The high rate of social utilization

Strong symbols are necessarily those symbols that have a high rate of utilization by the society. Those symbols not only appear in the media with high frequency but also are used with high frequency in interpersonal communications. On one hand, strong symbols must be those symbols which are disseminated widely by TV, newspapers, magazines, the Internet and other mainstream media of mass communication. They must also have a high rate of reaching out to the audience. Such a rate is closely related to the special communication characteristics of the media. Therefore, to develop strong symbols, it is important that those symbols conform to the characteristics of the media and that the sign users must be able to grasp and employ in a scientific manner. The icons fabricated by the Internet promoters can become widely prevalent and even overly pervasive; this fact has much to do with the nature of the Internet - that the Internet is a platform of groups communication rather than a platform of mass communication or of interpersonal communication. Therefore, the Internet promoters make use of the Internet primarily as a platform of groups communication.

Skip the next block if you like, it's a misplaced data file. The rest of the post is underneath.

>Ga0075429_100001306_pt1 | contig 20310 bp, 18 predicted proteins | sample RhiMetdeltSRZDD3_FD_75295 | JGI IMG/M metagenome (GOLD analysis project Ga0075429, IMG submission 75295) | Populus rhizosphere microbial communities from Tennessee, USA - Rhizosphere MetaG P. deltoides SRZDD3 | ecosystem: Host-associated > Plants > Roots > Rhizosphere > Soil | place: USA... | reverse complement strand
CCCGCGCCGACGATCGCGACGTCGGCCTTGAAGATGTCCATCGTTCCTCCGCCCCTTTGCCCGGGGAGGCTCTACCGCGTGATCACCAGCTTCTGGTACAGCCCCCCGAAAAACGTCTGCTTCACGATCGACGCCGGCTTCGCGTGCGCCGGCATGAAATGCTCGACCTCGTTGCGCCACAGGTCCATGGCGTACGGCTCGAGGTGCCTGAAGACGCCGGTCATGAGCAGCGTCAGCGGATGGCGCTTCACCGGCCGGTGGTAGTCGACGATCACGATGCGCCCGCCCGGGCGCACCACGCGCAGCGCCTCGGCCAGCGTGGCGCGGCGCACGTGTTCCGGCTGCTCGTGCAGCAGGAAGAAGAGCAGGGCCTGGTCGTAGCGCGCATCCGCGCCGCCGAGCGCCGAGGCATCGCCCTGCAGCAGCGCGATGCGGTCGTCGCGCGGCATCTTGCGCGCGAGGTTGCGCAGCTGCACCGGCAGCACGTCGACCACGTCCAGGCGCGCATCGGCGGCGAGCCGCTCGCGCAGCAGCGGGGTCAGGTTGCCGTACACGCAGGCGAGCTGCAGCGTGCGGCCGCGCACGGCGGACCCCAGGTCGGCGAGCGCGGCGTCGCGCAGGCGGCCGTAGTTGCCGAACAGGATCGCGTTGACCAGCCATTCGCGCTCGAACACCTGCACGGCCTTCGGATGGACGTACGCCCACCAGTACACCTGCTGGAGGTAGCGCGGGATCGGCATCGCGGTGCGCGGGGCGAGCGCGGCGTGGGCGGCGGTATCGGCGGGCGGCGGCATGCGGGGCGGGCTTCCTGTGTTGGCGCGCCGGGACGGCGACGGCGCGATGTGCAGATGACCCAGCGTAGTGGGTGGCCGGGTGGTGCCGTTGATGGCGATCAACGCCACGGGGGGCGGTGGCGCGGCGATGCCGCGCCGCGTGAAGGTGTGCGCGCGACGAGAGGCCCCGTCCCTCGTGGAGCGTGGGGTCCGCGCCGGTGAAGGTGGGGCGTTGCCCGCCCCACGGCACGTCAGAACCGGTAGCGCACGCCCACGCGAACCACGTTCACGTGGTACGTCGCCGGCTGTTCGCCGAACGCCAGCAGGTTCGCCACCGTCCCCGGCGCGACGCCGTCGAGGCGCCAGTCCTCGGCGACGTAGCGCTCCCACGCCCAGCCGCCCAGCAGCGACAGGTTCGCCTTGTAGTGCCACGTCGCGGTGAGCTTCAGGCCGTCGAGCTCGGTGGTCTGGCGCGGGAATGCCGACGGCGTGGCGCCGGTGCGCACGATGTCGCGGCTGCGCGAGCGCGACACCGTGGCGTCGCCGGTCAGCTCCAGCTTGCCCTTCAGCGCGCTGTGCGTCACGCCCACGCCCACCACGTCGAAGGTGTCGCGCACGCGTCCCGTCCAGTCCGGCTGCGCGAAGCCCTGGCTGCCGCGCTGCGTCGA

Moreover, strong symbols must be those symbols that are most popular in interpersonal communication and oral communication. Again, this is related to the characteristics of the audience’s reception. For example, Teletubbies, a British pre-school children’s television series created by Ragdoll Productions’ Anne Wood and Andrew Davenport, presents episodes that are very slow in pace and rhythm, and this is apparently in tune with the special characteristics of this special group of audience in their reception of the programs. The same can be said about the advertisements in the underground railway networks. Both the contents of the advertisements and the time intervals between two trains have considerable relationships with the particular audience, the passengers who use the underground railway service, in terms of their reception of the advertisements. That is, the frequency with which the advertisements are communicated and the characteristics of the particular audience determine the cumulative effect of the communication within a particular unit of time.

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